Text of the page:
business or athletics, which can be demonstrated by sustained acclaim and
recognition, and you will be coming to the United States to start a business in
your field. Extraordinary ability means you have a level of expertise
indicating you are one of the small percentage of people who have risen to the
very top of your field.

Initial
period of stay in the United States: Up to 3 years. May extend or renew the
period of stay in 1 year increments as necessary to complete or further the
event or activity.

L-1
Intracompany Transferee

You may be eligible for an
L-1 visa for “intracompany transferees” if you are an executive, manager, or a
worker with specialized knowledge who has worked abroad for a qualifying
organization (including an affiliate, parent, subsidiary or branch of your
foreign employer) for at least one year within the 3 years preceding the filing
of your L-1 petition (or in some cases your admission to the United States) and
the organization seeks to transfer you to the United States to open a
qualifying new office in one of the capacities listed above.

Initial
period of stay in the United States: Up to 3 years (1 year for new office
petitions). Extensions possible in up to 2 year increments. Maximum period of
stay: 7 years for managers and executives; 5 years for specialized knowledge
workers.

EB-5
Immigrant Investor

Immigrant Investor Program,
EB-5, was created by Congress in 1990 to stimulate the U.S. economy through job
creation and capital investment by foreign investors. Under a pilot immigration
program first enacted in 1992 and regularly reauthorized since, certain EB-5
visas also are set aside for investors in Regional Centers designated by USCIS
based on proposals for promoting economic growth. All EB-5 investors must
invest in a new commercial enterprise. Commercial enterprise means any
for-profit activity formed for the ongoing conduct of lawful business
including, but not limited to:

  •      A sole proprietorship
  • Partnership (whether limited or general)
  • Holding company
  • Joint venture
  • Corporation
  • Business trust or other entity, which may be
    publicly or privately owned

This definition includes a
commercial enterprise consisting of a holding company and its wholly owned
subsidiaries, provided that each such subsidiary is engaged in a for-profit
activity formed for the ongoing conduct of a lawful business.

Note: This definition does
not include noncommercial activity such as owning and operating a personal
residence.

Job
Creation Requirements

Create or preserve at least
10 full-time jobs for qualifying U.S. workers within two years (or under
certain circumstances, within a reasonable time after the two-year period) of
the immigrant investor’s admission to the United States as a Conditional
Permanent Resident.

A qualified employee is a U.S. citizen, permanent resident or other
immigrant authorized to work in the United States. The individual may be a
conditional resident, an asylee, a refugee, or a person residing in the United
States under suspension of deportation. This definition does not include the
immigrant investor; his or her spouse, sons, or daughters; or any foreign
national in any nonimmigrant status (such as an H-1B visa holder) or who is not
authorized to work in the United States.

Capital
Investment Requirements

Capital means cash,
equipment, inventory, other tangible property, cash equivalents and
indebtedness secured by assets owned by the alien entrepreneur, provided that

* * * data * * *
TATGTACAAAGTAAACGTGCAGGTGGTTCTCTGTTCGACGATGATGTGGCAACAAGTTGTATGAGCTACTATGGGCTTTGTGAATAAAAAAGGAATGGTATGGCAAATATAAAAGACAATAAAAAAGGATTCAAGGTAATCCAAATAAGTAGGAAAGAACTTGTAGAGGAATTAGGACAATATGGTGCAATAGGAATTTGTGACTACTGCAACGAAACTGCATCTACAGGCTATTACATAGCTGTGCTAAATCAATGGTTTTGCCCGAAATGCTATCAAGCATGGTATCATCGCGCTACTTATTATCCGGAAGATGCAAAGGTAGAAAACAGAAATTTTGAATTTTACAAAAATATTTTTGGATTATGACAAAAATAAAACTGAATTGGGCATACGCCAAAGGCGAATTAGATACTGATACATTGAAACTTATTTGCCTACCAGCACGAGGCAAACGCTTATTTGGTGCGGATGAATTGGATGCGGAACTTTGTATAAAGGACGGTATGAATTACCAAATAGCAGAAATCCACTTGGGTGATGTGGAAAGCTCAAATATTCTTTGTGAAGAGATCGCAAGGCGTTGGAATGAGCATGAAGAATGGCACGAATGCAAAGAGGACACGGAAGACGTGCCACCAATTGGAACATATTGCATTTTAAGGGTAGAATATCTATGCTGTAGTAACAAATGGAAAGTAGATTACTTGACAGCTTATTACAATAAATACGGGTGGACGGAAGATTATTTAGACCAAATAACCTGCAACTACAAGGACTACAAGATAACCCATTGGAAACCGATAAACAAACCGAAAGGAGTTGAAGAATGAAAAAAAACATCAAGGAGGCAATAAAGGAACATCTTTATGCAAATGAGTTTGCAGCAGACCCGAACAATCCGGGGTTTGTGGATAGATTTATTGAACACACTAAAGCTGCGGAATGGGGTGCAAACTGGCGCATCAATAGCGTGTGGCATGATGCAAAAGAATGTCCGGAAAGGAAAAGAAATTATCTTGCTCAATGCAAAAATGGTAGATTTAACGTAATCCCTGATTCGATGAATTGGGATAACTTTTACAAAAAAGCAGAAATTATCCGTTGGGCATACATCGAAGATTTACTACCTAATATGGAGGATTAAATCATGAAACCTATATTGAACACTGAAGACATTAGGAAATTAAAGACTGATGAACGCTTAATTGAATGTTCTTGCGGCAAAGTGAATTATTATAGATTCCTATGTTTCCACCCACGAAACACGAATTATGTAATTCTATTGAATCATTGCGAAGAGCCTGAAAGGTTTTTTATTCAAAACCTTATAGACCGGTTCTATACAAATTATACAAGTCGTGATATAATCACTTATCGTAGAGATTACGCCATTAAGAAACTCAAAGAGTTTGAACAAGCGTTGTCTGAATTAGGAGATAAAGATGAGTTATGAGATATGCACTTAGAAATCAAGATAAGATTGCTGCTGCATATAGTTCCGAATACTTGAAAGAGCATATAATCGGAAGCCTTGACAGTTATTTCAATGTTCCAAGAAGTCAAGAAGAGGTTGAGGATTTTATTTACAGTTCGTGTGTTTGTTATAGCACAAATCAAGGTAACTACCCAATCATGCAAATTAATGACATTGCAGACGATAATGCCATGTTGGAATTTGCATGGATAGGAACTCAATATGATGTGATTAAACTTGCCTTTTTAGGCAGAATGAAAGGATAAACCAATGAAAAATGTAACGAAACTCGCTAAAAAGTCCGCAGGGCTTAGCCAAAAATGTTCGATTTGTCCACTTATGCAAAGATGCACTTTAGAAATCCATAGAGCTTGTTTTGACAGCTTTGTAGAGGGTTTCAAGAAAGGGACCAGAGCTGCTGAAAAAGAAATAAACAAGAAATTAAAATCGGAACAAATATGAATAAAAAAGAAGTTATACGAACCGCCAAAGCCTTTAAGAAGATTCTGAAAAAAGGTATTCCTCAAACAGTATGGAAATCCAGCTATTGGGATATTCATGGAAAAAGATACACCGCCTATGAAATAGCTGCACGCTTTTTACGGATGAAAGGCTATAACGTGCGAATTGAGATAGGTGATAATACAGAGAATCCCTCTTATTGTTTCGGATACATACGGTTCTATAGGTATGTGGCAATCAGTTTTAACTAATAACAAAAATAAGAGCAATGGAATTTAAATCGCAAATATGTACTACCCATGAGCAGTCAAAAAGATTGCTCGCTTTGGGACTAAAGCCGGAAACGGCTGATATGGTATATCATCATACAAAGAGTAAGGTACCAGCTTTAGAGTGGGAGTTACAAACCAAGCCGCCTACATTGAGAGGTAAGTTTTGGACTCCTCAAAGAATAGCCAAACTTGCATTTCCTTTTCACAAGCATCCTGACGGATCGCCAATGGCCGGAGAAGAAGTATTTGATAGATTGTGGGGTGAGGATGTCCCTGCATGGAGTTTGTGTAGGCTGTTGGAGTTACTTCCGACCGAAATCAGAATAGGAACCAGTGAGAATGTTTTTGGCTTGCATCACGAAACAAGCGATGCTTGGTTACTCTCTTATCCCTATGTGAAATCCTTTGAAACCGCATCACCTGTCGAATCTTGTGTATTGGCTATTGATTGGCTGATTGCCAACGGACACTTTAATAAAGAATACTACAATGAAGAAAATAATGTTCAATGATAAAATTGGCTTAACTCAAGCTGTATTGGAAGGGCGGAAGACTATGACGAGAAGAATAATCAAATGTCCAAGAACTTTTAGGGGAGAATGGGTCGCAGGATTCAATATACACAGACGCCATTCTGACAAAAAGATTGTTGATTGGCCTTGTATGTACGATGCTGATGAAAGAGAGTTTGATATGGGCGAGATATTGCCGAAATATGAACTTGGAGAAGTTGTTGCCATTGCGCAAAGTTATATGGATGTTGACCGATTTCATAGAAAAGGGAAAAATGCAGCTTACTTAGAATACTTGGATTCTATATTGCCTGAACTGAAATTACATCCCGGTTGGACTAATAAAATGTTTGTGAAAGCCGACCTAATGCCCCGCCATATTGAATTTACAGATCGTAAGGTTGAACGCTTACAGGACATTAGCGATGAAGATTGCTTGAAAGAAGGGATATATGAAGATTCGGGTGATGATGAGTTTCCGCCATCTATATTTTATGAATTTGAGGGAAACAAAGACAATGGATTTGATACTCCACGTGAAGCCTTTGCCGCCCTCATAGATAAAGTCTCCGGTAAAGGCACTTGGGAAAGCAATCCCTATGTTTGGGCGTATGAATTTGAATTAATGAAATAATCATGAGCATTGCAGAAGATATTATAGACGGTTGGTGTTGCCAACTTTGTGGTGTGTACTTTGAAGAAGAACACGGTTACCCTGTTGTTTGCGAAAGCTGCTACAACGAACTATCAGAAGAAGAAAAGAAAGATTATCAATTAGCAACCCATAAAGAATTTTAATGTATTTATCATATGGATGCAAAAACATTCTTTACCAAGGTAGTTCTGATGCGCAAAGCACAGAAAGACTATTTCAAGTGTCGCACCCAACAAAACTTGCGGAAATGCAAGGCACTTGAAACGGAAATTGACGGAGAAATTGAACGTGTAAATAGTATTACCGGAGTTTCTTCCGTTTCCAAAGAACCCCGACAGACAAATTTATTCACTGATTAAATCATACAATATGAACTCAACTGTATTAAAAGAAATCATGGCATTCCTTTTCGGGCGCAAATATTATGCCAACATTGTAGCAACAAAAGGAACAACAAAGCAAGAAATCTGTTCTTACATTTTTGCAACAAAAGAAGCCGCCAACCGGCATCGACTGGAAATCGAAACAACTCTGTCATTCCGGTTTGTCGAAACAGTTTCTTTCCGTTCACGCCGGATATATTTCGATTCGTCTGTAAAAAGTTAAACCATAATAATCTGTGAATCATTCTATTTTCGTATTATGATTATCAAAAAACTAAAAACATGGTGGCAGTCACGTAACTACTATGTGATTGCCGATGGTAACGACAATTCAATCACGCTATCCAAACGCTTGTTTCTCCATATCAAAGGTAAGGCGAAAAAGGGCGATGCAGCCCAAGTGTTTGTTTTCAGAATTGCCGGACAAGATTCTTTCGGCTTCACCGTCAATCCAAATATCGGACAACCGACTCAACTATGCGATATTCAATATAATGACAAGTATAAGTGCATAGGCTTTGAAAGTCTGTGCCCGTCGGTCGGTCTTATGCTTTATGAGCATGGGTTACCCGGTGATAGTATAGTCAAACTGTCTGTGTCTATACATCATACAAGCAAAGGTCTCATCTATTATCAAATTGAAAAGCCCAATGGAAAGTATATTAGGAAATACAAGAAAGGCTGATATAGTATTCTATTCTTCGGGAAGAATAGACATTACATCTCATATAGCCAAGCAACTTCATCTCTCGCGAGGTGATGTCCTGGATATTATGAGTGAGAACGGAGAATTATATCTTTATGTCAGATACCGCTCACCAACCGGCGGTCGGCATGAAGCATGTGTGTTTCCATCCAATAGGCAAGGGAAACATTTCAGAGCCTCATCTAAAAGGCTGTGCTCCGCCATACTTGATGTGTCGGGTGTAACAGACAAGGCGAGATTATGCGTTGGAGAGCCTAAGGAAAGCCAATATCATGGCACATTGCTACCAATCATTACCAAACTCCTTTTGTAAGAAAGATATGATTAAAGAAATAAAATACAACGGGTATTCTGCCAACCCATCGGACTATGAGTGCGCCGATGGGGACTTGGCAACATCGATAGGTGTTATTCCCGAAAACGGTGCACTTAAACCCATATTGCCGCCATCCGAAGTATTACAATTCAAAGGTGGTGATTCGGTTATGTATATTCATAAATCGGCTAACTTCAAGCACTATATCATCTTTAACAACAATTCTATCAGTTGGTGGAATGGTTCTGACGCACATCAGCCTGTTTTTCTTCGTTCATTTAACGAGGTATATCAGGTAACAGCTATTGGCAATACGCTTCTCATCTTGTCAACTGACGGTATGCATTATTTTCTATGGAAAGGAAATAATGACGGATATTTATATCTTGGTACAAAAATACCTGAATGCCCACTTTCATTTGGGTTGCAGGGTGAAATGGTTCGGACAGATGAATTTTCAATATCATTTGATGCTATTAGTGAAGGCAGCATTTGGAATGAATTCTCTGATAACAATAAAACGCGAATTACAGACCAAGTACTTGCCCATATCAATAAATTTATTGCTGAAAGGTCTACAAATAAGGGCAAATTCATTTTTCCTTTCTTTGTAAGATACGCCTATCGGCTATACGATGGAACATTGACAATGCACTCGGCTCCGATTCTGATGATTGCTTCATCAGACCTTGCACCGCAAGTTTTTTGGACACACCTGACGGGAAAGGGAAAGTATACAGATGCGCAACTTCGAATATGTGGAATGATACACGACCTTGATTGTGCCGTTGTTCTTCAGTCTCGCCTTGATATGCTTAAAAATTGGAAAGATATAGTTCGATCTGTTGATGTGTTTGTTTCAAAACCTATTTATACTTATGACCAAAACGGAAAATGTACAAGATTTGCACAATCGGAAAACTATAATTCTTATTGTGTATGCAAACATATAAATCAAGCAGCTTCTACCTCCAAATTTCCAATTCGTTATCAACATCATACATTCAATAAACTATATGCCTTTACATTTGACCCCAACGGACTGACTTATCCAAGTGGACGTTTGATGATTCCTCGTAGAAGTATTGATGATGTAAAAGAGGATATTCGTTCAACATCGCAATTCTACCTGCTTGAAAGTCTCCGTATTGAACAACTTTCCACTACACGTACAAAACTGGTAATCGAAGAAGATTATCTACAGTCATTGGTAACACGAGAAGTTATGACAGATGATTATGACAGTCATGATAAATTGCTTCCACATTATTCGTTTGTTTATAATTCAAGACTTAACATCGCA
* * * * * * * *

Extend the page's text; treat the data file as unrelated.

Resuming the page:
the alien entrepreneur is personally and primarily liable and that the assets
of the new commercial enterprise upon which the petition is based are not used
to secure any of the indebtedness. All capital shall be valued at fair-market
value in United States dollars.

Required minimum investments
are:

  • General: The minimum qualifying investment in
    the United States is $1 million.
  • Targeted Employment Area (High Unemployment
    or Rural Area). The minimum qualifying investment either within a
    high-unemployment area or rural area in the United States is $500,000.

A targeted employment area
is an area that, at the time of investment, is a rural area or an area
experiencing unemployment of at least 150 percent of the national average rate.

A rural area is any area
outside a metropolitan statistical area (as designated by the Office of
Management and Budget) or outside the boundary of any city or town having a
population of 20,000 or more according to the decennial census.

TN
NAFTA Professionals

The North American Free
Trade Agreement (NAFTA) created special economic and trade relationships for
the United States, Canada and Mexico. The TN nonimmigrant classification
permits qualified Canadian and Mexican citizens to seek temporary entry into
the United States to engage in business activities at a professional level.

Among the types of
professionals who are eligible to seek admission as TN nonimmigrants are
accountants, engineers, lawyers, pharmacists, scientists, and teachers.

Initial
Period of Stay, up to 3 years, and extensions possible.

E-2
Treaty Investor

You may be eligible for an
E-2 visa if you invest a substantial amount of money in a new or existing U.S.
business, and are from a country that has a treaty of commerce and navigation
with the United States or a country designated by Congress as eligible for
participation in the E-2 nonimmigrant visa program. For a list of treaty
countries, visit the Department of State.

Initial
period of stay in the United States: Up to 2 years.  May extend or renew the period of stay in 2
year increments indefinitely.

Business
Visitor under Visa Waiver Program

The Visa Waiver Program
(VWP) enables nationals of 35 participating countries to travel to the United
States for tourism or business for stays of 90 days or less without obtaining a
visa. Nationals of VWP countries must meet eligibility requirements to travel
without a visa on the VWP

Give us a call if you would like to discuss
one of these visa options which may be available to you, your business partners
or employees.